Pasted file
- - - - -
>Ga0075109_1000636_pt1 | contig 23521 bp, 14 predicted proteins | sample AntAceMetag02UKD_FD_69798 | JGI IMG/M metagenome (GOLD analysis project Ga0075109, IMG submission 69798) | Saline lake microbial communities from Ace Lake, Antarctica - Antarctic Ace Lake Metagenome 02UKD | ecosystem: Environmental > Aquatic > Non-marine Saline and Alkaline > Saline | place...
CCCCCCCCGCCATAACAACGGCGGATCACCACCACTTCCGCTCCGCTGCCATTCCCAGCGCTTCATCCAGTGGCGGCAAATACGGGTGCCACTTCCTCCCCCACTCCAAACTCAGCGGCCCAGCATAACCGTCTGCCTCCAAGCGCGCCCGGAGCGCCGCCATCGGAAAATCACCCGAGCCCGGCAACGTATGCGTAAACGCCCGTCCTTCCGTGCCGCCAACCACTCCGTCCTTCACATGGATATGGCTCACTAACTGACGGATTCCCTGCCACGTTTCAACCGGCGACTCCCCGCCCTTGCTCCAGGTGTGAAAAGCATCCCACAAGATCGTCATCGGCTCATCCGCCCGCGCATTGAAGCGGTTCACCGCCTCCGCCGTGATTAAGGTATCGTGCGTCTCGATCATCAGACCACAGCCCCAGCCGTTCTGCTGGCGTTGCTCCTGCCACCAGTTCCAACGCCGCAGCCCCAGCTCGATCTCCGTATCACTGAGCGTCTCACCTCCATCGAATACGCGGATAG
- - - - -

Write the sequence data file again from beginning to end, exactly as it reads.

>Ga0075109_1000636_pt1 | contig 23521 bp, 14 predicted proteins | sample AntAceMetag02UKD_FD_69798 | JGI IMG/M metagenome (GOLD analysis project Ga0075109, IMG submission 69798) | Saline lake microbial communities from Ace Lake, Antarctica - Antarctic Ace Lake Metagenome 02UKD | ecosystem: Environmental > Aquatic > Non-marine Saline and Alkaline > Saline | place...
CCCCCCCCGCCATAACAACGGCGGATCACCACCACTTCCGCTCCGCTGCCATTCCCAGCGCTTCATCCAGTGGCGGCAAATACGGGTGCCACTTCCTCCCCCACTCCAAACTCAGCGGCCCAGCATAACCGTCTGCCTCCAAGCGCGCCCGGAGCGCCGCCATCGGAAAATCACCCGAGCCCGGCAACGTATGCGTAAACGCCCGTCCTTCCGTGCCGCCAACCACTCCGTCCTTCACATGGATATGGCTCACTAACTGACGGATTCCCTGCCACGTTTCAACCGGCGACTCCCCGCCCTTGCTCCAGGTGTGAAAAGCATCCCACAAGATCGTCATCGGCTCATCCGCCCGCGCATTGAAGCGGTTCACCGCCTCCGCCGTGATTAAGGTATCGTGCGTCTCGATCATCAGACCACAGCCCCAGCCGTTCTGCTGGCGTTGCTCCTGCCACCAGTTCCAACGCCGCAGCCCCAGCTCGATCTCCGTATCACTGAGCGTCTCACCTCCATCGAATACGCGGATAG